This week you will find in your shares:
Wed. August 19 and Sat. 22
- Cherry Tomatoes
Tomato and Dill w/ Couscous -
Onion The onion is a lilly, sharing the same family with asparagus and the tulip. It belongs to the genus Allium. Other well know alliums include leeks, shallots, scallions and garlic. The french writer Dumay says “..the onion offers always, and especially in winter, a little of the springtime of the soil, preserved in it’s bulb.” I’d have to agree, here in Virginia onions are some the of earliest planted crops, taking much of the season to mature and then dry.
The origin of the onion remains a mystery, it way already being cultivated by prehistoric men when they were still in the collecting stage which preceded the pastoral and agricultural sages, then roots and bulbs were easy to gather, and the onion perhaps easier than most, since it gave itself away by its smell. Most authorities put it somewhere in Asia, but this is sometimes disputed. The Code of Hammurabi (ancient Mesopotamia), stipulates that the needy shall receive a monthly ration of bread and onions. Onions were a staple for the poor, but also enjoyed by royalty. The king of Ur, Ur-Nammu(2100BC) had onions growing in his gardens. The ancient Egyptians were great onion eaters.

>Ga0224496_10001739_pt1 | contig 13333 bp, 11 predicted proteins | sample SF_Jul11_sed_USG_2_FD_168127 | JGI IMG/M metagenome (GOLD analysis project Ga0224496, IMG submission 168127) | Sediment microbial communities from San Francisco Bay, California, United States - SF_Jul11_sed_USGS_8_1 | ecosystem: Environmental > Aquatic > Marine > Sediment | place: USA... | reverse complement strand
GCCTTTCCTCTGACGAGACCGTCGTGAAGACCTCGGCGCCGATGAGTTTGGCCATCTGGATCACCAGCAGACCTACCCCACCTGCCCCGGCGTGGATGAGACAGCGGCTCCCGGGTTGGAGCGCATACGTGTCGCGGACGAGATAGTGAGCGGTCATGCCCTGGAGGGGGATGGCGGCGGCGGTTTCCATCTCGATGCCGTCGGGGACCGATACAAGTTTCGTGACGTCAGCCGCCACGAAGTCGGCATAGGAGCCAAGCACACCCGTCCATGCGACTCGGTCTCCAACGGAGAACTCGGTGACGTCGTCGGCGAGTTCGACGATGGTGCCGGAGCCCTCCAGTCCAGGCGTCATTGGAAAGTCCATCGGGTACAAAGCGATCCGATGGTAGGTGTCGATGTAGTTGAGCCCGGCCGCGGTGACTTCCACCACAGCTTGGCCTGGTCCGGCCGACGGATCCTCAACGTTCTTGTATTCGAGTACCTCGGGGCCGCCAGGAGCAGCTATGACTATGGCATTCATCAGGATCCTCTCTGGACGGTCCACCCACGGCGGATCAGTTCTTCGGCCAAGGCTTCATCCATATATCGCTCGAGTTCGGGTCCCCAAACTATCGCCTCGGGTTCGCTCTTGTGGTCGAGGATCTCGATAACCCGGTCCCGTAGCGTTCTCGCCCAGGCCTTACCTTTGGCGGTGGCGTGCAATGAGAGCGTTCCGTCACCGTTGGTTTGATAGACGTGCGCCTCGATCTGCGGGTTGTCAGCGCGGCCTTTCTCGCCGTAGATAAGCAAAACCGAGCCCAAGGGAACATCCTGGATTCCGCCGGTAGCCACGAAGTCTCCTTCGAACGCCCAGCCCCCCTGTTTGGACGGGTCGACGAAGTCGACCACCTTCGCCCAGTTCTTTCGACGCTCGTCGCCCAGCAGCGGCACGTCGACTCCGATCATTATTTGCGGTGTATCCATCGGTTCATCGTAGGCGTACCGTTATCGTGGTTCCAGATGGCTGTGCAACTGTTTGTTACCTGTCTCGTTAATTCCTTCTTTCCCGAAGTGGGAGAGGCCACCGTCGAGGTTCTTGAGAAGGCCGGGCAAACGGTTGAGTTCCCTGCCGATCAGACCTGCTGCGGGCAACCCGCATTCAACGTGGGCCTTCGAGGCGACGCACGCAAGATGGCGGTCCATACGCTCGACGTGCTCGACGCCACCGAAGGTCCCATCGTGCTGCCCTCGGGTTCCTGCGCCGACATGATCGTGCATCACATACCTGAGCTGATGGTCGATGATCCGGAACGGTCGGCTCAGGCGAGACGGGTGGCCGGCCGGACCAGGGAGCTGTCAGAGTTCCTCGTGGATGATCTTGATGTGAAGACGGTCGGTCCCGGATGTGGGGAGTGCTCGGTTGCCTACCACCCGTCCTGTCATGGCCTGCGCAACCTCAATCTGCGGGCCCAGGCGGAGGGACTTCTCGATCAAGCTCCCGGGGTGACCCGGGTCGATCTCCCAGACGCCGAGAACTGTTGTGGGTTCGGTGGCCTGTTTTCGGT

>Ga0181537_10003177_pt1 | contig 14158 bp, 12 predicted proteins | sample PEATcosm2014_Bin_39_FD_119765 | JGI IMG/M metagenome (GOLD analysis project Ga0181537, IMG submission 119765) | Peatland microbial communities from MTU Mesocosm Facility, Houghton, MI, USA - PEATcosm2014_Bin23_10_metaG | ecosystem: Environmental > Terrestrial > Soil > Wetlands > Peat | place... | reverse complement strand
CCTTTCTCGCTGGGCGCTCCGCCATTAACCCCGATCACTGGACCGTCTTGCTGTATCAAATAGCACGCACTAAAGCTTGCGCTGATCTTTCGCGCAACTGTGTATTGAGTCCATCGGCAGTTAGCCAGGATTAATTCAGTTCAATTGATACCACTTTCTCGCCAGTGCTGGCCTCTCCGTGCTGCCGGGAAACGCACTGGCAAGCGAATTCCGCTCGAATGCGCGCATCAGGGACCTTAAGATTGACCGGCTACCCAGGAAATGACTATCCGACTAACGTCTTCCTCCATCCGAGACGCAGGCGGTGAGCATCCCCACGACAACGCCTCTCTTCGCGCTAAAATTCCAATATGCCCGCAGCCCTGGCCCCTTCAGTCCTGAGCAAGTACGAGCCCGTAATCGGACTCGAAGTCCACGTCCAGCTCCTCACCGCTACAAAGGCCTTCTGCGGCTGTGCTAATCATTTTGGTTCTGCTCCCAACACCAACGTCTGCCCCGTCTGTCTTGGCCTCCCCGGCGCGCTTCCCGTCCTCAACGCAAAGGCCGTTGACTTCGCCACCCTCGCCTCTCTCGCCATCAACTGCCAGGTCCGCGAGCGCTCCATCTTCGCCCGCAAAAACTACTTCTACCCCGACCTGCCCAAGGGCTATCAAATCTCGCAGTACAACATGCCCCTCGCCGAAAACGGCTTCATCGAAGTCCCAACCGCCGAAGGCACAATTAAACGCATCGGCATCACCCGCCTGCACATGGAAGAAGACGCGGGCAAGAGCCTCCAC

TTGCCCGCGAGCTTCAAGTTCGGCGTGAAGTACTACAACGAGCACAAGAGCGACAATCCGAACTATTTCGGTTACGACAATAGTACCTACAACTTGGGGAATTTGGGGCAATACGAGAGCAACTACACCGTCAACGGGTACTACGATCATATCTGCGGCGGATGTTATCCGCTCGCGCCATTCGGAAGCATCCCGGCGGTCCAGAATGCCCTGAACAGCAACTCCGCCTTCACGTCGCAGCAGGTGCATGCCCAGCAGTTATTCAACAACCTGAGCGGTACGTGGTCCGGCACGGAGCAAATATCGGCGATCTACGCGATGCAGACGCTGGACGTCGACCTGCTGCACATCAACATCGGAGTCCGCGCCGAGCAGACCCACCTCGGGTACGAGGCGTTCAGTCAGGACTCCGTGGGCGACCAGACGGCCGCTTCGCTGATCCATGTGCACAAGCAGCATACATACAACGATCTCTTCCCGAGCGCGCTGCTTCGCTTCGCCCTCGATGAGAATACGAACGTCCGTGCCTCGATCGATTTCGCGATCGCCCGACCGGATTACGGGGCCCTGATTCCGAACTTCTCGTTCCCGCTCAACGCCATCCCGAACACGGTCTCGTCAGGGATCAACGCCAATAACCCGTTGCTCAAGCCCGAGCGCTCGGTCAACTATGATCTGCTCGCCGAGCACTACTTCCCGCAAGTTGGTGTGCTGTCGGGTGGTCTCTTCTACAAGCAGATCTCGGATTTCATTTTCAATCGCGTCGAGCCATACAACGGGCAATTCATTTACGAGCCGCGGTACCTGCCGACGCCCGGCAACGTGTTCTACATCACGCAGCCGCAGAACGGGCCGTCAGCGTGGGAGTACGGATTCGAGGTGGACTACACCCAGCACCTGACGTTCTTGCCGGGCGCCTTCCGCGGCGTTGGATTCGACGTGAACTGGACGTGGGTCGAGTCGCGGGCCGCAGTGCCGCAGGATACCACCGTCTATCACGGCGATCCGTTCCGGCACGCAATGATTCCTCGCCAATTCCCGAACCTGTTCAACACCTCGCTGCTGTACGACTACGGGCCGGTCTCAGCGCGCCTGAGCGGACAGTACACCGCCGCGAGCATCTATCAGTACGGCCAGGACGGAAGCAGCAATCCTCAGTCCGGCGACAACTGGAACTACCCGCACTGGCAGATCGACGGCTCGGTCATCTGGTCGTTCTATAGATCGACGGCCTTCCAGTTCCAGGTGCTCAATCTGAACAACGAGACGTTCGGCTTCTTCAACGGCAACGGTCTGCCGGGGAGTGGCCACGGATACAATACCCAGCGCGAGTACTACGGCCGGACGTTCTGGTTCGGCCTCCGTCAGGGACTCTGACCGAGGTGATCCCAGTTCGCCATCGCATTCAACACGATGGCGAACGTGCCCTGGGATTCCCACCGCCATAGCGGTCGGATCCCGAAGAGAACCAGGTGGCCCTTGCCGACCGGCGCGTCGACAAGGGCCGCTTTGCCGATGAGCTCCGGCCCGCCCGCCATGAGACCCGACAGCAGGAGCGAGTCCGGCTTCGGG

During the middle ages onions were a favorite food of the common people. They also appear in French feudal deeds more frequently than any other vegetable except garlic. There were onions native to the North American continent, as witnessed by Spanish explorers, the onions we mainly eat today are from Eurasian decent.